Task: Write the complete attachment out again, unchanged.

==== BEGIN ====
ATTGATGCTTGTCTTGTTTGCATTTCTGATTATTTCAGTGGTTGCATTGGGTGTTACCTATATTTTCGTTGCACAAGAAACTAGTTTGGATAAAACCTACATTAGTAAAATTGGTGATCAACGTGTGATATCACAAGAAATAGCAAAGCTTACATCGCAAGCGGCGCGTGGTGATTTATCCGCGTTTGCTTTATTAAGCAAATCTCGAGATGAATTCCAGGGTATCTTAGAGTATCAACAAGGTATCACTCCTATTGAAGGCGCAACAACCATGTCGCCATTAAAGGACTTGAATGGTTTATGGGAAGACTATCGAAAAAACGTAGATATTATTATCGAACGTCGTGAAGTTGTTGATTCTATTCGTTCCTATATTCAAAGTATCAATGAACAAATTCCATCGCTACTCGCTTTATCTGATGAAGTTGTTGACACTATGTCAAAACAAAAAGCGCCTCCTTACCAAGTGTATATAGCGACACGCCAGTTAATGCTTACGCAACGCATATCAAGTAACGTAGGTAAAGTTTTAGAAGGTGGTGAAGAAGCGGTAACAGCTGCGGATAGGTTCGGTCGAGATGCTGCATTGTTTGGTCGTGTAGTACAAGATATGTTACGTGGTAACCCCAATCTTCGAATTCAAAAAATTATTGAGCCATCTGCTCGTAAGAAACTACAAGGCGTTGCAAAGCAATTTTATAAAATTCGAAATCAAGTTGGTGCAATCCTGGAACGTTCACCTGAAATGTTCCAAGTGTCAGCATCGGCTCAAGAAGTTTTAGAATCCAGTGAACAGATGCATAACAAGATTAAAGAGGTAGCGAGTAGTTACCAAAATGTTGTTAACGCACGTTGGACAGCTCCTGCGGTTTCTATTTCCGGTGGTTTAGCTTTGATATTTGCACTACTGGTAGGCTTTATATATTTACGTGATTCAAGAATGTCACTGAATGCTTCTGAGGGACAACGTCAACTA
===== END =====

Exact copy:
ATTGATGCTTGTCTTGTTTGCATTTCTGATTATTTCAGTGGTTGCATTGGGTGTTACCTATATTTTCGTTGCACAAGAAACTAGTTTGGATAAAACCTACATTAGTAAAATTGGTGATCAACGTGTGATATCACAAGAAATAGCAAAGCTTACATCGCAAGCGGCGCGTGGTGATTTATCCGCGTTTGCTTTATTAAGCAAATCTCGAGATGAATTCCAGGGTATCTTAGAGTATCAACAAGGTATCACTCCTATTGAAGGCGCAACAACCATGTCGCCATTAAAGGACTTGAATGGTTTATGGGAAGACTATCGAAAAAACGTAGATATTATTATCGAACGTCGTGAAGTTGTTGATTCTATTCGTTCCTATATTCAAAGTATCAATGAACAAATTCCATCGCTACTCGCTTTATCTGATGAAGTTGTTGACACTATGTCAAAACAAAAAGCGCCTCCTTACCAAGTGTATATAGCGACACGCCAGTTAATGCTTACGCAACGCATATCAAGTAACGTAGGTAAAGTTTTAGAAGGTGGTGAAGAAGCGGTAACAGCTGCGGATAGGTTCGGTCGAGATGCTGCATTGTTTGGTCGTGTAGTACAAGATATGTTACGTGGTAACCCCAATCTTCGAATTCAAAAAATTATTGAGCCATCTGCTCGTAAGAAACTACAAGGCGTTGCAAAGCAATTTTATAAAATTCGAAATCAAGTTGGTGCAATCCTGGAACGTTCACCTGAAATGTTCCAAGTGTCAGCATCGGCTCAAGAAGTTTTAGAATCCAGTGAACAGATGCATAACAAGATTAAAGAGGTAGCGAGTAGTTACCAAAATGTTGTTAACGCACGTTGGACAGCTCCTGCGGTTTCTATTTCCGGTGGTTTAGCTTTGATATTTGCACTACTGGTAGGCTTTATATATTTACGTGATTCAAGAATGTCACTGAATGCTTCTGAGGGACAACGTCAACTA